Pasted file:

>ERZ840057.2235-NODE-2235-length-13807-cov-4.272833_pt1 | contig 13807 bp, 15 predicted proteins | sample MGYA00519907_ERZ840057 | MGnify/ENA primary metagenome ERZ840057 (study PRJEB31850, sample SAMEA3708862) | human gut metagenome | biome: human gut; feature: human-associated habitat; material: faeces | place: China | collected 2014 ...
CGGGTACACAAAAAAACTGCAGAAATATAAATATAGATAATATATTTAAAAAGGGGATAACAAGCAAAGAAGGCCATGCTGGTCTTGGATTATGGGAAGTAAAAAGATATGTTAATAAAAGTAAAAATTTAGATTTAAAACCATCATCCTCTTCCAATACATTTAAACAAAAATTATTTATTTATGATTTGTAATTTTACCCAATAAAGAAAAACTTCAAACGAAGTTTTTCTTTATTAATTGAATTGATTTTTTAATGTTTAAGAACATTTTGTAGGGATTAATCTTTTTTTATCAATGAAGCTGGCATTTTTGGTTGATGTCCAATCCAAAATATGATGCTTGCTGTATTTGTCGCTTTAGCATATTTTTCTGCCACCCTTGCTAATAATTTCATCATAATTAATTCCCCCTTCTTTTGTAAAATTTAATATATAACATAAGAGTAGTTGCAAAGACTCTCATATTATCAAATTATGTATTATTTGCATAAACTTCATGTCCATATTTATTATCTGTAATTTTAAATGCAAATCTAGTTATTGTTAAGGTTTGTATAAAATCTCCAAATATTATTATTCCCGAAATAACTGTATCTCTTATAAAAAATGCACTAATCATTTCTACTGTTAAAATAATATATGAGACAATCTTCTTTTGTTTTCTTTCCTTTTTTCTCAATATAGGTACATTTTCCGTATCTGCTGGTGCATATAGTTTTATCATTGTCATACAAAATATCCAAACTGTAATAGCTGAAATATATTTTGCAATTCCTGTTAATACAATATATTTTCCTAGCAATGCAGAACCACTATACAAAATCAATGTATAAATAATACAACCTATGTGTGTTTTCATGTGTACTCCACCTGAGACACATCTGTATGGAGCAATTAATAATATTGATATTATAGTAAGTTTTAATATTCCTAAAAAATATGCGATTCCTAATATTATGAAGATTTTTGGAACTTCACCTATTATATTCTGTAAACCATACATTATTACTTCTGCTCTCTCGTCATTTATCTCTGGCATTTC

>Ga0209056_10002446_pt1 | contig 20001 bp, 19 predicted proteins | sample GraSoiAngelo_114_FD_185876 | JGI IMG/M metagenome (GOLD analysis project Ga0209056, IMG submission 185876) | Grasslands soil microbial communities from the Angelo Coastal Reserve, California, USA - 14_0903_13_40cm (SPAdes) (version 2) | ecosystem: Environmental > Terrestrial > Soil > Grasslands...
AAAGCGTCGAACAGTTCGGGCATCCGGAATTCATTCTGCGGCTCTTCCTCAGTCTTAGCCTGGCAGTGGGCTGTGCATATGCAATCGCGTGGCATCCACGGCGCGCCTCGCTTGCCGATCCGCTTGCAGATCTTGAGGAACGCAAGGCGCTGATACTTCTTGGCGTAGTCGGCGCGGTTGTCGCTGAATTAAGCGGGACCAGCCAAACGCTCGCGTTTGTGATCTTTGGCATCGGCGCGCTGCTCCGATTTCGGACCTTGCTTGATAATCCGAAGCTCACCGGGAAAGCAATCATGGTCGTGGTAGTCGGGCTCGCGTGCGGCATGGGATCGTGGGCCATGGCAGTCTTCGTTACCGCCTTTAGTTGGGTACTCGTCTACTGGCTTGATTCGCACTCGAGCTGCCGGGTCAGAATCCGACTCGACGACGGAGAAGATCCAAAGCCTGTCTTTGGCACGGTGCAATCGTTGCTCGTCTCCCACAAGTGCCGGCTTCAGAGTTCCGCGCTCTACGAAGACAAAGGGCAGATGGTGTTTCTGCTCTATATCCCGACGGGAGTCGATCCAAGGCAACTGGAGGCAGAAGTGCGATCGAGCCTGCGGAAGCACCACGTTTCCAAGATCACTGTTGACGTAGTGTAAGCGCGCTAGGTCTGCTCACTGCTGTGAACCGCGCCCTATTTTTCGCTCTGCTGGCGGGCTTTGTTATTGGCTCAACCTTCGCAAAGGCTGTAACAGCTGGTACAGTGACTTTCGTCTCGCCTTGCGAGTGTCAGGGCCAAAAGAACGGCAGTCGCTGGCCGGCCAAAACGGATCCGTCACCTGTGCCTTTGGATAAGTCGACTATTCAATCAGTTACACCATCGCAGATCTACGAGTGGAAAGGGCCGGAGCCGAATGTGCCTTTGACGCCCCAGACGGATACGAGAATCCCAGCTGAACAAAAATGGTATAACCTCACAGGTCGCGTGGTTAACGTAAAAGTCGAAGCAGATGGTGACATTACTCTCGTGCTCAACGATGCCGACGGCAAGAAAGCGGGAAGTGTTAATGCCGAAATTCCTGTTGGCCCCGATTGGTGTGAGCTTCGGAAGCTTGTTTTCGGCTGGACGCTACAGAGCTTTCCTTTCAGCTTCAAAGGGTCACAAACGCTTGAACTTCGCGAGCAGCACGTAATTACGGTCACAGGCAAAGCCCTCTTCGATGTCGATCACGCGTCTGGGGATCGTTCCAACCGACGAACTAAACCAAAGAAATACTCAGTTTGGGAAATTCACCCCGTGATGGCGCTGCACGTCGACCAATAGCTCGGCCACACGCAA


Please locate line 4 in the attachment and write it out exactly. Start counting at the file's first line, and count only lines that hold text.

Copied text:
AAAGCGTCGAACAGTTCGGGCATCCGGAATTCATTCTGCGGCTCTTCCTCAGTCTTAGCCTGGCAGTGGGCTGTGCATATGCAATCGCGTGGCATCCACGGCGCGCCTCGCTTGCCGATCCGCTTGCAGATCTTGAGGAACGCAAGGCGCTGATACTTCTTGGCGTAGTCGGCGCGGTTGTCGCTGAATTAAGCGGGACCAGCCAAACGCTCGCGTTTGTGATCTTTGGCATCGGCGCGCTGCTCCGATTTCGGACCTTGCTTGATAATCCGAAGCTCACCGGGAAAGCAATCATGGTCGTGGTAGTCGGGCTCGCGTGCGGCATGGGATCGTGGGCCATGGCAGTCTTCGTTACCGCCTTTAGTTGGGTACTCGTCTACTGGCTTGATTCGCACTCGAGCTGCCGGGTCAGAATCCGACTCGACGACGGAGAAGATCCAAAGCCTGTCTTTGGCACGGTGCAATCGTTGCTCGTCTCCCACAAGTGCCGGCTTCAGAGTTCCGCGCTCTACGAAGACAAAGGGCAGATGGTGTTTCTGCTCTATATCCCGACGGGAGTCGATCCAAGGCAACTGGAGGCAGAAGTGCGATCGAGCCTGCGGAAGCACCACGTTTCCAAGATCACTGTTGACGTAGTGTAAGCGCGCTAGGTCTGCTCACTGCTGTGAACCGCGCCCTATTTTTCGCTCTGCTGGCGGGCTTTGTTATTGGCTCAACCTTCGCAAAGGCTGTAACAGCTGGTACAGTGACTTTCGTCTCGCCTTGCGAGTGTCAGGGCCAAAAGAACGGCAGTCGCTGGCCGGCCAAAACGGATCCGTCACCTGTGCCTTTGGATAAGTCGACTATTCAATCAGTTACACCATCGCAGATCTACGAGTGGAAAGGGCCGGAGCCGAATGTGCCTTTGACGCCCCAGACGGATACGAGAATCCCAGCTGAACAAAAATGGTATAACCTCACAGGTCGCGTGGTTAACGTAAAAGTCGAAGCAGATGGTGACATTACTCTCGTGCTCAACGATGCCGACGGCAAGAAAGCGGGAAGTGTTAATGCCGAAATTCCTGTTGGCCCCGATTGGTGTGAGCTTCGGAAGCTTGTTTTCGGCTGGACGCTACAGAGCTTTCCTTTCAGCTTCAAAGGGTCACAAACGCTTGAACTTCGCGAGCAGCACGTAATTACGGTCACAGGCAAAGCCCTCTTCGATGTCGATCACGCGTCTGGGGATCGTTCCAACCGACGAACTAAACCAAAGAAATACTCAGTTTGGGAAATTCACCCCGTGATGGCGCTGCACGTCGACCAATAGCTCGGCCACACGCAA